As longtime South Florida medical malpractice attorneys, one of the most heartbreaking things over the years has been telling parents of adult patients – and adult children of unmarried patients – that they have no legal recourse after their loved one has died due to medical negligence. That’s because the Florida’s medical malpractice and wrongful death laws protect negligent doctors and insurers at the expense of trusting patients and bereaved families. State law specifies that if an adult over the age of 25 dies as a result of medical practice and they did not have a surviving spouse or minor children (under the age of 25), no other family member can recover damages for pain and suffering.
Put another way: If an adult over the age of 25 dies of medical malpractice in Florida, the only people allowed to pursue a legal claim would be a surviving spouse and/or minor children (under 25).
Unfortunately, most people don’t learn about this until after their loved one has died. Some scenarios that have resulted:
- The mother and longtime girlfriend of a 51-year-old man who died following mistakes during an open heart operation could not find an attorney to take their case.
- The three adult children of a 59-year-old divorced woman who died following a botched bowel surgery learned they had no legal claim.
- The parents of a 34-year-old unmarried woman with no children had no recourse when doctors failed to diagnose breast cancer until it had advanced to the final stages, leading to her early death.
Florida is the only state in the country with such a law. Not only that, but we have a sizable population of widowed seniors, unmarried college students, and middle-aged single and divorce people whose kids are over 25 or who don’t have any kids at all. If they died in a car accident or because of a dangerous condition on someone else’s property, their loved ones could pursue damages for pain and suffering. But if they die as a result of medical malpractice, their loved ones are left with no means to hold accountable negligent doctors, surgeons, nurses, and hospitals.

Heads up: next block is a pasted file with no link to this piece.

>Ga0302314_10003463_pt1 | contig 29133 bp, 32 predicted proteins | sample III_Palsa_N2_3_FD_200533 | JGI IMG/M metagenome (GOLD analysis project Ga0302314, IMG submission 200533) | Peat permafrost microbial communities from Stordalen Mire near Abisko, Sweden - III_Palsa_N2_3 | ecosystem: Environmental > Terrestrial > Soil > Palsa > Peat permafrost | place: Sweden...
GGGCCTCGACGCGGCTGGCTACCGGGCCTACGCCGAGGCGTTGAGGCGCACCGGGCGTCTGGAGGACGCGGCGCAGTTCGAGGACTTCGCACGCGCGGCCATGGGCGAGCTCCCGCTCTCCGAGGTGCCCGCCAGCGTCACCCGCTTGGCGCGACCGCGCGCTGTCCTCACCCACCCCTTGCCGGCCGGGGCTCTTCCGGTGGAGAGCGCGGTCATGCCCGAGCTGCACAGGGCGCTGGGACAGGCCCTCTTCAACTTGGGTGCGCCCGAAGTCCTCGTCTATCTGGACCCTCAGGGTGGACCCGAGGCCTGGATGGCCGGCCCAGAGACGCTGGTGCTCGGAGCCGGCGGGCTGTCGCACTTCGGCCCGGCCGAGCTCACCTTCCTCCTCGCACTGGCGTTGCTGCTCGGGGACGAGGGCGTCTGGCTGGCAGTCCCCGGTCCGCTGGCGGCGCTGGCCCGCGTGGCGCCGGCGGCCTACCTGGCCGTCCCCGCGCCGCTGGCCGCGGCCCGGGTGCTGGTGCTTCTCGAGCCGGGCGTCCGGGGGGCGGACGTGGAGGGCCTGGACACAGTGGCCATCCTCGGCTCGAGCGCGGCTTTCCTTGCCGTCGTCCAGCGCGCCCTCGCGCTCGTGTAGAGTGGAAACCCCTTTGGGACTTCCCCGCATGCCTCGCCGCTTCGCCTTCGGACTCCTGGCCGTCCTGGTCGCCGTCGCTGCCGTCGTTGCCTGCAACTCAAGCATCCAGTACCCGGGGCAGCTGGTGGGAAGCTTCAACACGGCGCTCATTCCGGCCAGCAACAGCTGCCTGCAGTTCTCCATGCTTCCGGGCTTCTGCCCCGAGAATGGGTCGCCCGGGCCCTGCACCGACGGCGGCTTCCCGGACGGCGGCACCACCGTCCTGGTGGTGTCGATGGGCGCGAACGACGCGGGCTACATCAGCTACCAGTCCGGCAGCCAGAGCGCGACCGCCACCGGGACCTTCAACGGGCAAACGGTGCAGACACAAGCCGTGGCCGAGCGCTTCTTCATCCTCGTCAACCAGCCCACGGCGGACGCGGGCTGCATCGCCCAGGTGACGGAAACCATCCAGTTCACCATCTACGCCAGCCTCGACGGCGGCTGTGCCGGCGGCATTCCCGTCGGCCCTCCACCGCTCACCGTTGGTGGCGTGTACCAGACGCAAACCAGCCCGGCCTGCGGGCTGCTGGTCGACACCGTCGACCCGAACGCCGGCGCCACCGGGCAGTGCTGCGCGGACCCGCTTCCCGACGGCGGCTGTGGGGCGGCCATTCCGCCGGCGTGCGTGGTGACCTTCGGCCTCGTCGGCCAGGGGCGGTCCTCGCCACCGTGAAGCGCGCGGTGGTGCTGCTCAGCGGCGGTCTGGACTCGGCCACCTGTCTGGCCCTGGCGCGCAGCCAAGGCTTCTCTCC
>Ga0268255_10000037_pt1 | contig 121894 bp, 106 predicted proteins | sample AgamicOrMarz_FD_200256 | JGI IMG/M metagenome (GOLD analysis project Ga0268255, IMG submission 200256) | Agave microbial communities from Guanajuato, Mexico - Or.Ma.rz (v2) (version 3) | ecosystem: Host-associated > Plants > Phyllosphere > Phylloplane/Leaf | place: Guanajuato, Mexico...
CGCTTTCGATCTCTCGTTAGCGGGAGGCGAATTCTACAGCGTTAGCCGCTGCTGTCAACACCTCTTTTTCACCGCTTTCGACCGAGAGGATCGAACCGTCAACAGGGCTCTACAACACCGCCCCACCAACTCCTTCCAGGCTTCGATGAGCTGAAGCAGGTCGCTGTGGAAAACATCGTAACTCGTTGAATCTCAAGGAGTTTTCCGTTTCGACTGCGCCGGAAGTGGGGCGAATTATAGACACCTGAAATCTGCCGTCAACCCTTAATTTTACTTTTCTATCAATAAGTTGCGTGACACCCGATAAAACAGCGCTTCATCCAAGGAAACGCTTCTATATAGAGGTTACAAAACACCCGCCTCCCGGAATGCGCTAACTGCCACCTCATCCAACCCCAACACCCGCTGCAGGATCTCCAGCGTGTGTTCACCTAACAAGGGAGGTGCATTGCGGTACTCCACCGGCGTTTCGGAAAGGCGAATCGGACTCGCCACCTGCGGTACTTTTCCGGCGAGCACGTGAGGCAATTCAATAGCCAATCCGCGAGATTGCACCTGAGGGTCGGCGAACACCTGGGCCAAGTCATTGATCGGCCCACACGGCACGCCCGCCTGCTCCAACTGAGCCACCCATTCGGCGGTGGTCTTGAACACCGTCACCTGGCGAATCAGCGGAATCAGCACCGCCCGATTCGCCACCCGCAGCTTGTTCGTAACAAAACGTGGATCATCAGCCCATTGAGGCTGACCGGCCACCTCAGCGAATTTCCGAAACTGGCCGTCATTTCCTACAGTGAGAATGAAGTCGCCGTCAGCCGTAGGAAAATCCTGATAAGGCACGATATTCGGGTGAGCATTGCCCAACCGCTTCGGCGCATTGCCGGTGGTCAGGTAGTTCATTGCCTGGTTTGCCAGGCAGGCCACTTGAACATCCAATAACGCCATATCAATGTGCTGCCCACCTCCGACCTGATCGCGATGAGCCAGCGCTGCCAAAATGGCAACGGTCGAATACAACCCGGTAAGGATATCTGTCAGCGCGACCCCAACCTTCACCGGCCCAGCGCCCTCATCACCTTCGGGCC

“No one should be valued less just because they are unmarried, over the age of 25, or have grown children,” said West Palm Beach medical malpractice lawyer David Halberg.
Numerous state legislative bills have been introduced to address this, but have thus far failed to even make it to the governor’s desk. Last year, one such bill passed the House but failed to make it through the Senate. This year, H.B. 6011 died in the Florida House Rules Committee on March 14th.
Lobbyists for the insurance and medical industries are powerful. They maintain that such a measure would only serve to line the pockets of personal injury lawyers while raising the insurance premiums of good doctors.
What this erroneous narrative overlooks is the fact that it’s already quite difficult to bring a Florida medical malpractice claim. The proof burden is high, requiring expert witness testimony of a similarly-situated professional willing to attest that the defendant failed to abide the applicable standard of care for their specialty, facility, and region. Further, unlike most personal injury claims, which can be filed within four years, medical malpractice claims must be filed within two years. (Wrongful death claims must also be filed within two years.) Also, because personal injury lawyers are only paid on a contingency fee basis (meaning not unless/until we win), law firms are not eager to take on cases that have slim hope of prevailing. Individuals have virtually no chance of winning a medical malpractice case if they’re representing themselves (pro se).
Another flaw in this argument is that all previous measures taken with the express purpose of down insurance premiums or health care costs to the public – be it damage caps or additional barriers on who can file – have never really delivered on those promises. Insurance premiums for doctors stay about the same. Health care costs to the public have only continued to climb. The only difference is that it’s harder to pursue legitimate claims against negligent doctors. At the end of the day, it’s truly more about shielding careless physicians and insurers from negative consequences for malpractice.
It is our hope that sometime in the near future, the law will change and families will be free to pursue true justice and accountability.
Contact the South Florida personal injury attorneys at Halberg & Fogg PLLC by calling toll-free at 1-877-425-2374. Serving West Palm Beach, Miami, Tampa, Orlando and Fort Myers/ Naples. There is no fee unless you win.
Medical Malpractice Fight Re-Emerges In Florida, Jan. 27, 2022, CBS Miami
More Blog Entries:
Explaining Florida’s Three Strikes Rule for Medical Malpractice, Feb. 10, 2022, West Palm Beach Medical Malpractice Lawyer Blog